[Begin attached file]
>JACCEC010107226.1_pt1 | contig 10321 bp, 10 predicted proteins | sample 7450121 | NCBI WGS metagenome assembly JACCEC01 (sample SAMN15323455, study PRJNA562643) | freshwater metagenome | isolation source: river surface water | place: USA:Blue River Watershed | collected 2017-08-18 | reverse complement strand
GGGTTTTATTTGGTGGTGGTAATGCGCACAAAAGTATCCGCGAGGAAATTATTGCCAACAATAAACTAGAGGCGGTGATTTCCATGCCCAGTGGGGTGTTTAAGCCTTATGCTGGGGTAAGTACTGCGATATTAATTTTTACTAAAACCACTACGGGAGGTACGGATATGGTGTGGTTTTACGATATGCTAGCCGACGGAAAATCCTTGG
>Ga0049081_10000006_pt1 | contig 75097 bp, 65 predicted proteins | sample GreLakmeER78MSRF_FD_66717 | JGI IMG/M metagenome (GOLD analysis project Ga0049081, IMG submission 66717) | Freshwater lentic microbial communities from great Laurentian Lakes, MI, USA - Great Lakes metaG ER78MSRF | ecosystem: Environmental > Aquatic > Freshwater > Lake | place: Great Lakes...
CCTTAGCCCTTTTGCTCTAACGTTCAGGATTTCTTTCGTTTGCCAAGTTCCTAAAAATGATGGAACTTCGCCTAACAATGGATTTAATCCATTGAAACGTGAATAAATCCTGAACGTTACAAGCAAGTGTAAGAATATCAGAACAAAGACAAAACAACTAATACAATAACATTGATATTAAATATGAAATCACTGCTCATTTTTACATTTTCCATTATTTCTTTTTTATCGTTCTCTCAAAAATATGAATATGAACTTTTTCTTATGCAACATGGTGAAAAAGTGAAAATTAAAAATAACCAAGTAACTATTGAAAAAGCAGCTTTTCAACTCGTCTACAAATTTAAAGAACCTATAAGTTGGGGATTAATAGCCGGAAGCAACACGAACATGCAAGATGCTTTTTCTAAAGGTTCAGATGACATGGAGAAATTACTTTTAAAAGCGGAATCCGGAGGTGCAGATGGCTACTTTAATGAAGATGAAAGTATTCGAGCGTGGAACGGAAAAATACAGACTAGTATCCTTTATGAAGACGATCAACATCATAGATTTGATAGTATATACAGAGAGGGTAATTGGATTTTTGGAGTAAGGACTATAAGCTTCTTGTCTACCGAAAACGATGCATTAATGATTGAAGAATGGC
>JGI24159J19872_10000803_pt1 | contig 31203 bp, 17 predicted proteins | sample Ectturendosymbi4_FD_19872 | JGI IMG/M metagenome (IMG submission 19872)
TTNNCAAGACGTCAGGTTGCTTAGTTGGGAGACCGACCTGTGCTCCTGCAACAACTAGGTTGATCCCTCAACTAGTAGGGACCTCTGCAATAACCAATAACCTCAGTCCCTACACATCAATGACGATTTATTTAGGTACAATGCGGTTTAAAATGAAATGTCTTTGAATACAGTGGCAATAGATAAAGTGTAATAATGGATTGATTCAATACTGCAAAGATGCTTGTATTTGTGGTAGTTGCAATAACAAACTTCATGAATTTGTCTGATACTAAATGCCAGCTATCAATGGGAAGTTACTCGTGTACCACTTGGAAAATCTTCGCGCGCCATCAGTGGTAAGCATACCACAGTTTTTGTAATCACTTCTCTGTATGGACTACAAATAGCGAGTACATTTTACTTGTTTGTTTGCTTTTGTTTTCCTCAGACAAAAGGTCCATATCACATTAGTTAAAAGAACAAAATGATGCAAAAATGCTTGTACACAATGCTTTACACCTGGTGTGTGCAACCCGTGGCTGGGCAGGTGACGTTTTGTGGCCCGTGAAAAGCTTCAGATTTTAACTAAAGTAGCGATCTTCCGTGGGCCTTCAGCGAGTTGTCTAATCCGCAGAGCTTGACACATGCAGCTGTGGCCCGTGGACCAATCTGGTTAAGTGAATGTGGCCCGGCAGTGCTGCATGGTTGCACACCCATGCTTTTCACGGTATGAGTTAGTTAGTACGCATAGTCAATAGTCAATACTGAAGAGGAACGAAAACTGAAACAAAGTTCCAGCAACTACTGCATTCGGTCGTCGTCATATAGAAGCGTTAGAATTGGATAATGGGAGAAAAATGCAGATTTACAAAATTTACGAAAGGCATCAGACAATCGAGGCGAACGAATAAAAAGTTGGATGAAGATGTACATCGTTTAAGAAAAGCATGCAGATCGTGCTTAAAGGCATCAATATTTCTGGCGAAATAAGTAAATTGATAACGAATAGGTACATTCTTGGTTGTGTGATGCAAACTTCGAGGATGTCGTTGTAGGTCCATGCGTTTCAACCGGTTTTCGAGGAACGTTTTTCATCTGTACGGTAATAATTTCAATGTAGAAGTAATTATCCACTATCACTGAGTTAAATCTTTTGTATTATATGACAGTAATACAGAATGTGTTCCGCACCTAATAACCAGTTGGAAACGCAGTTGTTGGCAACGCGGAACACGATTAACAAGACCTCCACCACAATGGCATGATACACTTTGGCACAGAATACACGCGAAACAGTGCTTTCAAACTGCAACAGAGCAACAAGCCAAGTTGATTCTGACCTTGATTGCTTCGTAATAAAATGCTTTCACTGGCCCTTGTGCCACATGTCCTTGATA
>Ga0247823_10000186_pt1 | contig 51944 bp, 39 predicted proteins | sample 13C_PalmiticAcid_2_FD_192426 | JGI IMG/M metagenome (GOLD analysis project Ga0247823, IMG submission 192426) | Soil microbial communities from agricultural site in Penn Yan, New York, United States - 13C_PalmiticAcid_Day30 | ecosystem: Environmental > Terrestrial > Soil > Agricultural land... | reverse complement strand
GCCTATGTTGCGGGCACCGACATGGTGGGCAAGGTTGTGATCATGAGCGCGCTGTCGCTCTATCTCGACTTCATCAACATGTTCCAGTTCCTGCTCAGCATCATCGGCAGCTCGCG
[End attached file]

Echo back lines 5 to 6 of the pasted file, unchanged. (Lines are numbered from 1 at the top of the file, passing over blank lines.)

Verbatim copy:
>JGI24159J19872_10000803_pt1 | contig 31203 bp, 17 predicted proteins | sample Ectturendosymbi4_FD_19872 | JGI IMG/M metagenome (IMG submission 19872)
TTNNCAAGACGTCAGGTTGCTTAGTTGGGAGACCGACCTGTGCTCCTGCAACAACTAGGTTGATCCCTCAACTAGTAGGGACCTCTGCAATAACCAATAACCTCAGTCCCTACACATCAATGACGATTTATTTAGGTACAATGCGGTTTAAAATGAAATGTCTTTGAATACAGTGGCAATAGATAAAGTGTAATAATGGATTGATTCAATACTGCAAAGATGCTTGTATTTGTGGTAGTTGCAATAACAAACTTCATGAATTTGTCTGATACTAAATGCCAGCTATCAATGGGAAGTTACTCGTGTACCACTTGGAAAATCTTCGCGCGCCATCAGTGGTAAGCATACCACAGTTTTTGTAATCACTTCTCTGTATGGACTACAAATAGCGAGTACATTTTACTTGTTTGTTTGCTTTTGTTTTCCTCAGACAAAAGGTCCATATCACATTAGTTAAAAGAACAAAATGATGCAAAAATGCTTGTACACAATGCTTTACACCTGGTGTGTGCAACCCGTGGCTGGGCAGGTGACGTTTTGTGGCCCGTGAAAAGCTTCAGATTTTAACTAAAGTAGCGATCTTCCGTGGGCCTTCAGCGAGTTGTCTAATCCGCAGAGCTTGACACATGCAGCTGTGGCCCGTGGACCAATCTGGTTAAGTGAATGTGGCCCGGCAGTGCTGCATGGTTGCACACCCATGCTTTTCACGGTATGAGTTAGTTAGTACGCATAGTCAATAGTCAATACTGAAGAGGAACGAAAACTGAAACAAAGTTCCAGCAACTACTGCATTCGGTCGTCGTCATATAGAAGCGTTAGAATTGGATAATGGGAGAAAAATGCAGATTTACAAAATTTACGAAAGGCATCAGACAATCGAGGCGAACGAATAAAAAGTTGGATGAAGATGTACATCGTTTAAGAAAAGCATGCAGATCGTGCTTAAAGGCATCAATATTTCTGGCGAAATAAGTAAATTGATAACGAATAGGTACATTCTTGGTTGTGTGATGCAAACTTCGAGGATGTCGTTGTAGGTCCATGCGTTTCAACCGGTTTTCGAGGAACGTTTTTCATCTGTACGGTAATAATTTCAATGTAGAAGTAATTATCCACTATCACTGAGTTAAATCTTTTGTATTATATGACAGTAATACAGAATGTGTTCCGCACCTAATAACCAGTTGGAAACGCAGTTGTTGGCAACGCGGAACACGATTAACAAGACCTCCACCACAATGGCATGATACACTTTGGCACAGAATACACGCGAAACAGTGCTTTCAAACTGCAACAGAGCAACAAGCCAAGTTGATTCTGACCTTGATTGCTTCGTAATAAAATGCTTTCACTGGCCCTTGTGCCACATGTCCTTGATA